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Oregon governor's race candidates debate in Bend ahead of Election Day

Kotek, Johnson and Drazan clashed Tuesday over gun control and other hot-button issues at an in-person debate, just six weeks before election day.
Credit: AP
FILE - Republican nominee Christine Drazan, left, and Democratic nominee Tina Kotek, middle, listen to unaffiliated candidate Betsy Johnson speak during the gubernatorial debate hosted by Oregon Newspaper Publishers Association at Mount Hood Oregon Resort in Welches, Ore., Friday, July 29, 2022. The three leading candidates for Oregon governor face off in their second televised debate Tuesday, Sept. 27, 2022, in Bend, Ore. (Jaime Valdez/Pamplin Media Group via AP, Pool)

SALEM, Ore. — The three women who want to be Oregon's next governor clashed Tuesday over gun control and other hot-button issues at an in-person debate, just six weeks before election day.

Democratic nominee and former Oregon House Speaker Tina Kotek set the tone earlier Tuesday by tweeting a video saying that an election victory by either Republican candidate Christine Drazan or unaffiliated candidate Betsy Johnson would usher in “a right-wing Oregon.”

Kotek was alone in saying she would support a gun-control measure that has received enough voter signatures to get on the November ballot. Johnson and Drazan said they oppose it. The measure would require people wanting to purchase a gun to first qualify for a permit and is one of the strictest gun-control measures in the nation.

The epidemic of mass shootings in the nation recently hit the city where the debate was held, at Oregon State University-Cascades, in Bend, Oregon. The town near the Cascade Range was the scene of a shooting at a supermarket on Aug. 28 in which the gunmen fired more than 100 rounds, killing two people before fatally shooting himself.

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“What happened in Bend was an absolute tragedy. Someone facing extreme mental health challenges was intent on hurting others and was effectively able to do so. It’s a tragedy any time that it happens. But more gun laws will not prevent every single tragedy from happening,” Drazan said.

Johnson said the measure would unduly burden rural police departments. Applicants would apply for the permit from the local police chief, county sheriff or their designees. But Johnson said she would support raising the minimum purchasing age for certain weapons from 18 to 21.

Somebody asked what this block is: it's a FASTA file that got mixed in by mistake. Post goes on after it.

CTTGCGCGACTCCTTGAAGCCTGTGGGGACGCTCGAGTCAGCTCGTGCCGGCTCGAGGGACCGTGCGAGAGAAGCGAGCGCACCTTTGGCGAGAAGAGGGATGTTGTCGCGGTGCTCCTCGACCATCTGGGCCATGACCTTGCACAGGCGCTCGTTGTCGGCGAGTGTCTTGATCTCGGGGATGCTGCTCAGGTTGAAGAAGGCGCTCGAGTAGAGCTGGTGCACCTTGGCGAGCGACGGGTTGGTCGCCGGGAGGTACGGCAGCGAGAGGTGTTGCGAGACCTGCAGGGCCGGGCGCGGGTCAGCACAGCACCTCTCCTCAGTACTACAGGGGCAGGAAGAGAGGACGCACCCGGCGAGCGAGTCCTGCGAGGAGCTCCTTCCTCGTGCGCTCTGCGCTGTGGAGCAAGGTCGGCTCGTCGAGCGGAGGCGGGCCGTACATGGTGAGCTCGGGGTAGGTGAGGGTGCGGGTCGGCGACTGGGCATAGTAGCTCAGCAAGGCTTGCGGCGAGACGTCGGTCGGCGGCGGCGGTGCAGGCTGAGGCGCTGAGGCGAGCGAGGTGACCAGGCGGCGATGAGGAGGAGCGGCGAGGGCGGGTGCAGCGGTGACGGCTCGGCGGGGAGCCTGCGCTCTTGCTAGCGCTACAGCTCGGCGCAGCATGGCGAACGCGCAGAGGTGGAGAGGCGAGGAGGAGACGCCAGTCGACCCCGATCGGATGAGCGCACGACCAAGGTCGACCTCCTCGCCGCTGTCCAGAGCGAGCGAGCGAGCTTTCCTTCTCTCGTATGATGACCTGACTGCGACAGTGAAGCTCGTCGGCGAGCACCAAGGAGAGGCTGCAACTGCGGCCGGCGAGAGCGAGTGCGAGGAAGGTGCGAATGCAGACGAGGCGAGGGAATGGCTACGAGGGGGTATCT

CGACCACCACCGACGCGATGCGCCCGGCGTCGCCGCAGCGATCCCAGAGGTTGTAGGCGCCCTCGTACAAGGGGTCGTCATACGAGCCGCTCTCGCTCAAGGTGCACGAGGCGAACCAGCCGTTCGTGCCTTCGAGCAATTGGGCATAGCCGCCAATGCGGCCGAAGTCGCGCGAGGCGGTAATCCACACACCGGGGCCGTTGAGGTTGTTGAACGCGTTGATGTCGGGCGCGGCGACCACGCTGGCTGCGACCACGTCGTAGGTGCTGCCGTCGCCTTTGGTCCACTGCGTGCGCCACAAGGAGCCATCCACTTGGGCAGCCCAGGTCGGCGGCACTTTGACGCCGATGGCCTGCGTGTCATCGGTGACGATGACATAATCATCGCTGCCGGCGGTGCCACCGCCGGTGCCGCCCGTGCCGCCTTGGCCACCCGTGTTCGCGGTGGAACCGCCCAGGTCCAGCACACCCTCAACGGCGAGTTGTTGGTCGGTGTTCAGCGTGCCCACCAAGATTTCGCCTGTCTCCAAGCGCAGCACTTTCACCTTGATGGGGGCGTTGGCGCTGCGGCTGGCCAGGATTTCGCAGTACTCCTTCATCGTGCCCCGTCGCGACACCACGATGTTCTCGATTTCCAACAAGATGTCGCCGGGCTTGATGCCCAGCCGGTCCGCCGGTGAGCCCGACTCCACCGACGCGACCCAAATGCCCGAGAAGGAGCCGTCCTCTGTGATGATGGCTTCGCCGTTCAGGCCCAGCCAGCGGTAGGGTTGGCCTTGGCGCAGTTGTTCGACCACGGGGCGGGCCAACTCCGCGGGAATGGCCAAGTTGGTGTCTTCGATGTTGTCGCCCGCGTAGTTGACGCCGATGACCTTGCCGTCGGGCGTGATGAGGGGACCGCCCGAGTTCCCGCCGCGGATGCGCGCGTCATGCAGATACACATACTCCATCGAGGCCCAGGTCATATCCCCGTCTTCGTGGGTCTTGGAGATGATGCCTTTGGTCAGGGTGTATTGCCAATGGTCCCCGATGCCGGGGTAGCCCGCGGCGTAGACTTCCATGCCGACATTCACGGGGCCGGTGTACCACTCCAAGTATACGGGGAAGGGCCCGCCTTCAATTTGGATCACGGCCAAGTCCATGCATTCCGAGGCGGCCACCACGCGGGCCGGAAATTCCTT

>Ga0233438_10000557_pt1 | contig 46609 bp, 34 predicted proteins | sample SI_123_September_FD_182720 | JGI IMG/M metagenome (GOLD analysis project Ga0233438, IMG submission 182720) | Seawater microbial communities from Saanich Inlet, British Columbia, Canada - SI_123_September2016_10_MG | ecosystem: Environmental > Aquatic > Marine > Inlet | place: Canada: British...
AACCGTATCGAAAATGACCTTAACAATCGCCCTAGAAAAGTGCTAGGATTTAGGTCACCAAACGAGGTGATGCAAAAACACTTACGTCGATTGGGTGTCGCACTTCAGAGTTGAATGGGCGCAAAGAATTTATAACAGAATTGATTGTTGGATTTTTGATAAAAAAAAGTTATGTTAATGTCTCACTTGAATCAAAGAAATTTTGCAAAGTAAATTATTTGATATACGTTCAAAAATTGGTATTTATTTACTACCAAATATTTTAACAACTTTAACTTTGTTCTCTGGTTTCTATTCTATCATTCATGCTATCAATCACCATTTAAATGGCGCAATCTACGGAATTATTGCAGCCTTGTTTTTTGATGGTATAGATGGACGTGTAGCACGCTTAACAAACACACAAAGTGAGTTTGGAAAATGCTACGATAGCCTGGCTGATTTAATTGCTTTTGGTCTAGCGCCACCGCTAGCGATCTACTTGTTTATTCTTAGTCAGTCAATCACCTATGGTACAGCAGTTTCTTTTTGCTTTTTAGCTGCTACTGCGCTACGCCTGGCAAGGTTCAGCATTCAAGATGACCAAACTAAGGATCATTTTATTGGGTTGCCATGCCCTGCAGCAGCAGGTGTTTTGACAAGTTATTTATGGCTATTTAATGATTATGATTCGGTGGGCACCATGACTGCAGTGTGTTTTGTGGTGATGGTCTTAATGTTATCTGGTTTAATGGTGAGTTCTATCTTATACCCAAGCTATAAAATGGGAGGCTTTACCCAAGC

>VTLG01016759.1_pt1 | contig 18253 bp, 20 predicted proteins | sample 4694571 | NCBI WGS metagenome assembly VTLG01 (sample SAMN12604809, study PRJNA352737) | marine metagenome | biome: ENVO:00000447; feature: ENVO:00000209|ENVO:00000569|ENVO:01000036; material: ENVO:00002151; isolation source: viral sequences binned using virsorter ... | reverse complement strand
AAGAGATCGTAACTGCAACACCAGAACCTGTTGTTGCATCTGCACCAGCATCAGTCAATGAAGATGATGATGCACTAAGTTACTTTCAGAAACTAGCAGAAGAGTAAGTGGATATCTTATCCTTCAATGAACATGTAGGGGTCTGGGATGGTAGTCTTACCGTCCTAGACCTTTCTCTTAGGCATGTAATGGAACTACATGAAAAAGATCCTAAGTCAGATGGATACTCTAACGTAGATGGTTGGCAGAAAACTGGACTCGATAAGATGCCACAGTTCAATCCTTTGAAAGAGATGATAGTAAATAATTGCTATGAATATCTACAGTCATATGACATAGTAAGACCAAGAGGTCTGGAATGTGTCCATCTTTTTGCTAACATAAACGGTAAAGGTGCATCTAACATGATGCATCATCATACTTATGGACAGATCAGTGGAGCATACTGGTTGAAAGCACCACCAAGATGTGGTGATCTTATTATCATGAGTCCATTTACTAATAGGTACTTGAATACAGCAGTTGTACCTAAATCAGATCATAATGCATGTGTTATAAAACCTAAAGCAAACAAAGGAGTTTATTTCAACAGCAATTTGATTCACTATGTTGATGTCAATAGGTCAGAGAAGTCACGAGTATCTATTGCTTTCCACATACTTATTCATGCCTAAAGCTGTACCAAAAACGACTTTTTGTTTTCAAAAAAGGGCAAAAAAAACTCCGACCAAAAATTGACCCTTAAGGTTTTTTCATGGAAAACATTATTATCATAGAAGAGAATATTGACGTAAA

The high number of people in Oregon who are houseless and the high cost of housing was also a point of contention among the candidates, who were seated in orange armchairs.

Drazan, a former GOP state lawmaker, blames Kotek and Johnson for a homeless crisis.

The abortion issue has become a potential liability for GOP candidates, including Drazan, following the Supreme Court’s decision to remove constitutional abortion protections. Most Oregon voters favor abortion rights.

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Drazan has said there's no reason to include her position against abortion in her campaign issue roadmap, but told Oregon Public Broadcasting she supports “common-sense regulations on abortion, including protecting life in the third trimester.”

Johnson is pro-choice and a strong supporter of the Constitutional right to own firearms.

“I believe that a woman has a right to bear arms, and I believe she has a right to make a decision to bear children,” Johnson said in an interview last spring.

In a Fox News interview earlier this week, Johnson, a former veteran lawmaker, disparaged Kotek as “tent city Tina” due to widespread homelessness that has blighted parts of Portland. She also criticized Drazan's anti-abortion stance.

It was the second televised debate for the three candidates, with Democrats lacking a lock on this race. Johnson, who used to belong to the Republican party and then was a Democrat, is seen as a potential spoiler. Two national election-watching groups rated the race as a toss-up.

There are 1 million registered Democrats and 729,000 registered Republicans in Oregon. But there are also 1 million registered voters claiming no party affiliation. Which way they swing come Nov. 8 could be decisive in whether a Republican will be Oregon's governor for the first time since 1987, or an independent since 1937.

Gov. Kate Brown, a Democrat, can't run again because of term limits.

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